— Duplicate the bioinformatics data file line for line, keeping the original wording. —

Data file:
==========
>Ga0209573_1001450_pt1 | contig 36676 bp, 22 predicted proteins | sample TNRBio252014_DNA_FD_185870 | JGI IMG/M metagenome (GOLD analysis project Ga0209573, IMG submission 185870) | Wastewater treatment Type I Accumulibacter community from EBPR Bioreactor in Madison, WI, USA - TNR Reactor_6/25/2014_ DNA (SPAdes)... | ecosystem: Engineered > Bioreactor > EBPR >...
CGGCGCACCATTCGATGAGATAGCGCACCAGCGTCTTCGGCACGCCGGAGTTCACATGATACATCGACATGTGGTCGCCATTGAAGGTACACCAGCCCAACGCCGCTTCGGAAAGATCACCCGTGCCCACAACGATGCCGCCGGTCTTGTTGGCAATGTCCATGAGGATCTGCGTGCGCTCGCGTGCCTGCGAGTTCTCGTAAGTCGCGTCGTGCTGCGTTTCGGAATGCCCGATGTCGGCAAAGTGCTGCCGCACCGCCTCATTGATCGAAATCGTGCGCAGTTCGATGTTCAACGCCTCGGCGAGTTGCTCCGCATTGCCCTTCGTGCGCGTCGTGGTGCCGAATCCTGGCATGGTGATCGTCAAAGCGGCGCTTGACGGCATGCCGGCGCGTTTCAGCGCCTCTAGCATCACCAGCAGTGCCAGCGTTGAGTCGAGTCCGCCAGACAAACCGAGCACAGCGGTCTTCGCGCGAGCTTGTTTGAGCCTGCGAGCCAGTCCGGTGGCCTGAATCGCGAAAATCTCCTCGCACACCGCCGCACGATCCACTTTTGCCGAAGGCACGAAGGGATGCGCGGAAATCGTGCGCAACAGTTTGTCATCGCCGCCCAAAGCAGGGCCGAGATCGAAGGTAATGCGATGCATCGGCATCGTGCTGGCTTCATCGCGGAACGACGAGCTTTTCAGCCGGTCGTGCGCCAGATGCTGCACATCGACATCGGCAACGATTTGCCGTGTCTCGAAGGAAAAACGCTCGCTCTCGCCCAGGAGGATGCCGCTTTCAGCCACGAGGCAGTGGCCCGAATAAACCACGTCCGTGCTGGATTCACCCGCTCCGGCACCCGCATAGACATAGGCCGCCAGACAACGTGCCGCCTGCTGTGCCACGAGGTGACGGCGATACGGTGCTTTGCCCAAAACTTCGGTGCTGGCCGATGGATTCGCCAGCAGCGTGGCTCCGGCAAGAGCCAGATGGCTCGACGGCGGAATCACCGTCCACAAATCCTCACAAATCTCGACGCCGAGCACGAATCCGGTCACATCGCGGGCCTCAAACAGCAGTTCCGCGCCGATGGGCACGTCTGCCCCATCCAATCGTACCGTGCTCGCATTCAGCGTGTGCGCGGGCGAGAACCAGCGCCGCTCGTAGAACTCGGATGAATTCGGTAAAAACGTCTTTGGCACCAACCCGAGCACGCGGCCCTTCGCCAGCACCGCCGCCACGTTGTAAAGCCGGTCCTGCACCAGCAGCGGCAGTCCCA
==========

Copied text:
>Ga0209573_1001450_pt1 | contig 36676 bp, 22 predicted proteins | sample TNRBio252014_DNA_FD_185870 | JGI IMG/M metagenome (GOLD analysis project Ga0209573, IMG submission 185870) | Wastewater treatment Type I Accumulibacter community from EBPR Bioreactor in Madison, WI, USA - TNR Reactor_6/25/2014_ DNA (SPAdes)... | ecosystem: Engineered > Bioreactor > EBPR >...
CGGCGCACCATTCGATGAGATAGCGCACCAGCGTCTTCGGCACGCCGGAGTTCACATGATACATCGACATGTGGTCGCCATTGAAGGTACACCAGCCCAACGCCGCTTCGGAAAGATCACCCGTGCCCACAACGATGCCGCCGGTCTTGTTGGCAATGTCCATGAGGATCTGCGTGCGCTCGCGTGCCTGCGAGTTCTCGTAAGTCGCGTCGTGCTGCGTTTCGGAATGCCCGATGTCGGCAAAGTGCTGCCGCACCGCCTCATTGATCGAAATCGTGCGCAGTTCGATGTTCAACGCCTCGGCGAGTTGCTCCGCATTGCCCTTCGTGCGCGTCGTGGTGCCGAATCCTGGCATGGTGATCGTCAAAGCGGCGCTTGACGGCATGCCGGCGCGTTTCAGCGCCTCTAGCATCACCAGCAGTGCCAGCGTTGAGTCGAGTCCGCCAGACAAACCGAGCACAGCGGTCTTCGCGCGAGCTTGTTTGAGCCTGCGAGCCAGTCCGGTGGCCTGAATCGCGAAAATCTCCTCGCACACCGCCGCACGATCCACTTTTGCCGAAGGCACGAAGGGATGCGCGGAAATCGTGCGCAACAGTTTGTCATCGCCGCCCAAAGCAGGGCCGAGATCGAAGGTAATGCGATGCATCGGCATCGTGCTGGCTTCATCGCGGAACGACGAGCTTTTCAGCCGGTCGTGCGCCAGATGCTGCACATCGACATCGGCAACGATTTGCCGTGTCTCGAAGGAAAAACGCTCGCTCTCGCCCAGGAGGATGCCGCTTTCAGCCACGAGGCAGTGGCCCGAATAAACCACGTCCGTGCTGGATTCACCCGCTCCGGCACCCGCATAGACATAGGCCGCCAGACAACGTGCCGCCTGCTGTGCCACGAGGTGACGGCGATACGGTGCTTTGCCCAAAACTTCGGTGCTGGCCGATGGATTCGCCAGCAGCGTGGCTCCGGCAAGAGCCAGATGGCTCGACGGCGGAATCACCGTCCACAAATCCTCACAAATCTCGACGCCGAGCACGAATCCGGTCACATCGCGGGCCTCAAACAGCAGTTCCGCGCCGATGGGCACGTCTGCCCCATCCAATCGTACCGTGCTCGCATTCAGCGTGTGCGCGGGCGAGAACCAGCGCCGCTCGTAGAACTCGGATGAATTCGGTAAAAACGTCTTTGGCACCAACCCGAGCACGCGGCCCTTCGCCAGCACCGCCGCCACGTTGTAAAGCCGGTCCTGCACCAGCAGCGGCAGTCCCA